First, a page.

What Your Eyes Don’t See: Part 2
If a camera has the ability to record light and color beyond what we see with our eyes, why do so many landscape images look close to what we see with our eyes?
For this series of posts, I’m containing my thoughts to landscape photography although there may be some parallels with other types of photography. In my previous post, I touched on how familiar and common images are not what our eyes see when clicking the shutter. I wanted to share some thoughts on this topic because I’ve been having conflicting thoughts on how to describe the types of images I enjoy creating. I’m often asked “What kind of photos do you take?” and the easy answer is “landscapes”. This type of photography is so wide-ranging though, that I feel sharing my view will help clarify my work moving forward.
The first image is obvious. We see in color. This monotone image is not what I saw when I was at this lake on a chilly autumn morning. As a photograph, the subjects are still present and only necessary elements are present to show the viewer the intention of the image. Creatively removing unnecessary elements from an image is accomplished in many ways. Composition, light, shadow and perspective all come in to play to accomplish this. The final image is a combination of the actual scene, a bit of the conditions and room for the viewer’s imagination.
Untitled – 2015
The second untitled image of mountains and valleys at sunrise is an example of how telephoto lenses can give a perspective that is beyond what our eyes see. The human eye can’t zoom. By using a telephoto lens, a subject can be isolated and once again, show only the necessary elements. Showing more of the sky or more of the valley doesn’t add anything to this image and only distracts the eye from the important elements. Isolating a subject also serves the purpose of removing a specific location from an image. This image isn’t about a specific place, it could be anywhere. By giving the location of these types of landscapes, assumptions are made which may be irrelevant to the actual image. Additionally, this is a split-toned image which was used to accentuate the coolness of the valleys and the warmth of the rising sun. Our eyes have a hard time with the transitions of cool to warm colors but cameras can help us with this:)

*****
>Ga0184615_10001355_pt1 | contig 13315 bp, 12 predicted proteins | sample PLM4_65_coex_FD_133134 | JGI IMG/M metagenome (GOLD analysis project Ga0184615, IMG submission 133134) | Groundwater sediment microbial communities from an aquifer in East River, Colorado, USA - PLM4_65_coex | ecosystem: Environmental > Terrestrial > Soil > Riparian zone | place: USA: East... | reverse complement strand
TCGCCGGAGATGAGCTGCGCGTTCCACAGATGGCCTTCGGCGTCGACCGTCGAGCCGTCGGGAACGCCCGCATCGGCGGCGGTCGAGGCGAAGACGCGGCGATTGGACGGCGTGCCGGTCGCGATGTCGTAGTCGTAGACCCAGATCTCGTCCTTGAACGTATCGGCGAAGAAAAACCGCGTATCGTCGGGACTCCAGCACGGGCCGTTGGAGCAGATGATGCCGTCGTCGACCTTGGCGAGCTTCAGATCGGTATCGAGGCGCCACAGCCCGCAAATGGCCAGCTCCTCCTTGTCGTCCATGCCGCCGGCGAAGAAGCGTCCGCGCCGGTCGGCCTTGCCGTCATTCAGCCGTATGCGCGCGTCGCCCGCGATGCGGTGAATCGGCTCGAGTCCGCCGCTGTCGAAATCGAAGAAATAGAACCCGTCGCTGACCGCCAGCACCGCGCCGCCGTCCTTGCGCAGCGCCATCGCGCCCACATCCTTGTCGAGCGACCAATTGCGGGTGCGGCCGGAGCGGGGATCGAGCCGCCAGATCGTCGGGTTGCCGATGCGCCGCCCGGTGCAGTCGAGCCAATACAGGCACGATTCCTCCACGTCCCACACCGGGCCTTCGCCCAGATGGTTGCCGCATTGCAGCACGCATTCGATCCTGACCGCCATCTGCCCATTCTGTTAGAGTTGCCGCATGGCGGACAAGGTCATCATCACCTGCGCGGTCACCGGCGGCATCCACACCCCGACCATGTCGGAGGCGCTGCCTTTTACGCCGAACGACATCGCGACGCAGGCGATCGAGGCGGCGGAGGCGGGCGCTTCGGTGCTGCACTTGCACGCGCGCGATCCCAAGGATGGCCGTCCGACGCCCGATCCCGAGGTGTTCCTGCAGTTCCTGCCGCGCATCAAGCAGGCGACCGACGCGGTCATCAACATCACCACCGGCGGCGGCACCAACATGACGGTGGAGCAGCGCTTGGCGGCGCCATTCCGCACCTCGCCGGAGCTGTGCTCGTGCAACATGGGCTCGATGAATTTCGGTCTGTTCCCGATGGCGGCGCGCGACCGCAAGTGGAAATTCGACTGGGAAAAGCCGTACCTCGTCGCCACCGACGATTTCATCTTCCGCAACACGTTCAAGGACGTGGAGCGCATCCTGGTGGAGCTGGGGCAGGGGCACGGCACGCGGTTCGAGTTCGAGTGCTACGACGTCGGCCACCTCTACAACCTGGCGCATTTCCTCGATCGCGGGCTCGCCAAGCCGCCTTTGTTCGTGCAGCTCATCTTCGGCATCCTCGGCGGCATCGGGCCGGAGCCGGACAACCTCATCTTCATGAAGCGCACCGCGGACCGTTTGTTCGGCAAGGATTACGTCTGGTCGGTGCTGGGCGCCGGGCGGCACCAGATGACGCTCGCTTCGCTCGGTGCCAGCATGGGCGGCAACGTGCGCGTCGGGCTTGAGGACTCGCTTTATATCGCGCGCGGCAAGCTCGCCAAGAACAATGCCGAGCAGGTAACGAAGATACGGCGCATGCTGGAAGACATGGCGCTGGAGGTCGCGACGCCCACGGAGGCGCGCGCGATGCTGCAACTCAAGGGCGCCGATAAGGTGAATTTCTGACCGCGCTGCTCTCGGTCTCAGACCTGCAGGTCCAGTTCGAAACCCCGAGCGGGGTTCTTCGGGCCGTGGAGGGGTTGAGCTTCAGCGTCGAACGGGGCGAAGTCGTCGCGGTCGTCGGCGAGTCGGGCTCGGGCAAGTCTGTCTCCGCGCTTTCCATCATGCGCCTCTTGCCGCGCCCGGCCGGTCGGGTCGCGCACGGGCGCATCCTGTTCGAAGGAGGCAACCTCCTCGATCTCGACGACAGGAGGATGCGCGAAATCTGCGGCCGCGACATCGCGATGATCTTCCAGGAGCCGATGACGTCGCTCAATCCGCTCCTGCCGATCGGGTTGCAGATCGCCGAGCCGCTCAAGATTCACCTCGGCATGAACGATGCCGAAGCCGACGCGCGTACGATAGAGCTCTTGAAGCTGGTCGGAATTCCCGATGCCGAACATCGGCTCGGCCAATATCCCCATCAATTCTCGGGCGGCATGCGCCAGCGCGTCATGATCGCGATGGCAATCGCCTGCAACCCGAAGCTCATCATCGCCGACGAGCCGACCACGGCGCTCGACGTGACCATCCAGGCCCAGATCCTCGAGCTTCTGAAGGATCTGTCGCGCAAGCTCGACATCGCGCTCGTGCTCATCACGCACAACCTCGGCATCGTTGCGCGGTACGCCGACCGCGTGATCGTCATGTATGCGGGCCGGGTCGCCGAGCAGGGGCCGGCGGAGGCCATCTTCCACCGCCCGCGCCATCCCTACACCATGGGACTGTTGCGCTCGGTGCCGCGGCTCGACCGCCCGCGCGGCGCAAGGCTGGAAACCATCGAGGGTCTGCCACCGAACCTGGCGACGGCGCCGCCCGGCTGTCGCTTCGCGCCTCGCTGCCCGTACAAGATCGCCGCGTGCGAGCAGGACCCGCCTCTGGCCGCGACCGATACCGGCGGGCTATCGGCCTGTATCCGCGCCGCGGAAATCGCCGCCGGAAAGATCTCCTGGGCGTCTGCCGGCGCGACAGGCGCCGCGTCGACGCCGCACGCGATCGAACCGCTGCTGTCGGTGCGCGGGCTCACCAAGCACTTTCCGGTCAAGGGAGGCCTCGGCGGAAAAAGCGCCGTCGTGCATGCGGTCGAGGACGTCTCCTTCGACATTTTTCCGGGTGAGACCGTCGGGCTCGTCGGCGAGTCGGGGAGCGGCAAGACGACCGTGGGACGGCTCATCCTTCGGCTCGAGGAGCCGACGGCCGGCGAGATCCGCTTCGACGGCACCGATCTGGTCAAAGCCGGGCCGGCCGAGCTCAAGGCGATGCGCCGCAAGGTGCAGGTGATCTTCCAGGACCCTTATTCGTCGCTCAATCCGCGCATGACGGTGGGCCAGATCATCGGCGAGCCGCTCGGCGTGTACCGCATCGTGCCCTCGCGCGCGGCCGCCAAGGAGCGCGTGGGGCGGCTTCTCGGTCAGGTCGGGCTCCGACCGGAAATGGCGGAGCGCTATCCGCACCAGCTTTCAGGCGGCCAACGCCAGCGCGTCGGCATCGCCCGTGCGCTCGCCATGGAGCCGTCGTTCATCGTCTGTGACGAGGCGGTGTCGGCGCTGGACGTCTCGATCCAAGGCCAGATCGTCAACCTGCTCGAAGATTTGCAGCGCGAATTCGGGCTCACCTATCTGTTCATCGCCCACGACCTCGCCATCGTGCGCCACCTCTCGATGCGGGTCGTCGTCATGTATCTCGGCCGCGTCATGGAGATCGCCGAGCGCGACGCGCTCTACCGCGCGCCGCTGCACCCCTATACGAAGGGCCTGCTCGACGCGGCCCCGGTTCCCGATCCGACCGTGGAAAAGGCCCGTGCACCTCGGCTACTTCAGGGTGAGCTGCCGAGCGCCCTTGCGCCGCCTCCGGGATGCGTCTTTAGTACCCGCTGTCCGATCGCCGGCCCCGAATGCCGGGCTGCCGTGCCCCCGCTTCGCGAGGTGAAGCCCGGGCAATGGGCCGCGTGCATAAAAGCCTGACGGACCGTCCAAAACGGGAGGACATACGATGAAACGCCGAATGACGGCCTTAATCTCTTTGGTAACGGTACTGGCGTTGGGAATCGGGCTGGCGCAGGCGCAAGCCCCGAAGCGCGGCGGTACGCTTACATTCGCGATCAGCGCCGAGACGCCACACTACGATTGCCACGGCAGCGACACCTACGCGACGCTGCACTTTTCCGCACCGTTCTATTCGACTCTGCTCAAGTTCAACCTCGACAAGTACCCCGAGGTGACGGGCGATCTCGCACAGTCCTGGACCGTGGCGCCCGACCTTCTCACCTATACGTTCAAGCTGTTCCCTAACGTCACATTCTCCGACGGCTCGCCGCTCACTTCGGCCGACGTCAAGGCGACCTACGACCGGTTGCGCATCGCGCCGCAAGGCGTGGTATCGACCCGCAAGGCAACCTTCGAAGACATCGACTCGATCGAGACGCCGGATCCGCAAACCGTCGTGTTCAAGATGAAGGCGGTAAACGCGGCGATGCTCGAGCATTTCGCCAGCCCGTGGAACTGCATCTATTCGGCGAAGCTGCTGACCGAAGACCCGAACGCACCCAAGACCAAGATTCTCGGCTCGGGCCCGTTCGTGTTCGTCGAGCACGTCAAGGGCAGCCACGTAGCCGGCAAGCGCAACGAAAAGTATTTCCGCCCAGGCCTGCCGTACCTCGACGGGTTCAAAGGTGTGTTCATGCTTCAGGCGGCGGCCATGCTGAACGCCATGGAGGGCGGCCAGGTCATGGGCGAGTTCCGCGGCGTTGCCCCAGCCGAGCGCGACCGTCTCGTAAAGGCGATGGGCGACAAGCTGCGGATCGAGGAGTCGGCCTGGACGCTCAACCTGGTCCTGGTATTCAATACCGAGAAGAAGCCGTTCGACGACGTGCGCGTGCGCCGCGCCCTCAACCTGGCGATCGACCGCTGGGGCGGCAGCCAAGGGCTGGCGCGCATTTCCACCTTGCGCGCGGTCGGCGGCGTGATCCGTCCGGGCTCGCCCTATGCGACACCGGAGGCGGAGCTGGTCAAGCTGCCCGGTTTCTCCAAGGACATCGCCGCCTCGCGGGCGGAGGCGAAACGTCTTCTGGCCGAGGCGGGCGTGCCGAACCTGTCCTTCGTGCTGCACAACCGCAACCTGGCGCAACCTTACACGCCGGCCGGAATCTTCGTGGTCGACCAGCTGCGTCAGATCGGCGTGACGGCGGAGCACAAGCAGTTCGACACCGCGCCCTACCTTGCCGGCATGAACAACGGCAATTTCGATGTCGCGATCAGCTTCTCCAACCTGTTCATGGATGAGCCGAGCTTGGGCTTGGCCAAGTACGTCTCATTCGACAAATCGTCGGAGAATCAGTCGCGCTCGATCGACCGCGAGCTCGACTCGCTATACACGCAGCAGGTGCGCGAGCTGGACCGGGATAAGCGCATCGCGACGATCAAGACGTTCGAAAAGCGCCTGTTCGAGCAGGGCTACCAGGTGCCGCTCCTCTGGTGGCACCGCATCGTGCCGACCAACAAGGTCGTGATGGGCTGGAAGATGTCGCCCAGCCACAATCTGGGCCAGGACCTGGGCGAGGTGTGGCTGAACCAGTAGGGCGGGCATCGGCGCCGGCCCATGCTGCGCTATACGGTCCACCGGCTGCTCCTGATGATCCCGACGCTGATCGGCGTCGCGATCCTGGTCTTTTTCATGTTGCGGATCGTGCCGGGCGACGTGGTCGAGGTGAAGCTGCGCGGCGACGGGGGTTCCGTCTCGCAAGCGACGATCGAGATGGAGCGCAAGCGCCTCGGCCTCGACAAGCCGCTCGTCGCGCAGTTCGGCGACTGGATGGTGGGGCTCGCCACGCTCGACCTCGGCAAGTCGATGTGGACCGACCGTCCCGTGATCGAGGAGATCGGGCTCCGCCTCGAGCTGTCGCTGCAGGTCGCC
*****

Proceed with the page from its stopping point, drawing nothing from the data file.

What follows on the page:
Let me take a moment to point out a photographer you all know, Mr. Adams. His iconic image “Moonrise Over Hernandez” serves an important point here, it isn’t what he saw with his eyes. The two images show his original negative on the left and a print he made late in his career. They are dramatically different and both are far from what our eyes see. Maybe landscape photography can be about something other that what a scene looks like? Maybe it can be about something other than what it feels like?
The 3rd image, “Limitations”, touches on another aspect of photography in which an image can be more about what we don’t see than what we do see. Our eye is immediately drawn to the hole in the rock because of composition, contrast, color and light. This is highly intentional on my part. We physically see a rock wall with a hole and nothing else. My thought is that your mind is telling you something else though. Once again, our eyes can’t see what your mind is telling you but a camera can help make sense of this. I’m curious what you think about this image and notion of using a camera to show something beyond what our eyes see.
The 4th and final image is a combination of all the above aspects and adds another element which I’ll discuss in a future blog post, symbolism. Our eyes are limited in the range of light, colors, color temperatures, perspective, time, motion and framing. Cameras are excellent tools in all of these areas. Again, this image is not what the scene looked like. Knowing that this type of rock reflects light in various colors, as does water, the scene provided the right framework for the final image. Recognizing this while in the field is a challenge and something I enjoy as a photographer. This way of seeing can have implications for those who aren’t photographers as well. I’m not going to explain this though. I’m a photographer. I’m going to show you.
Thanks for reading,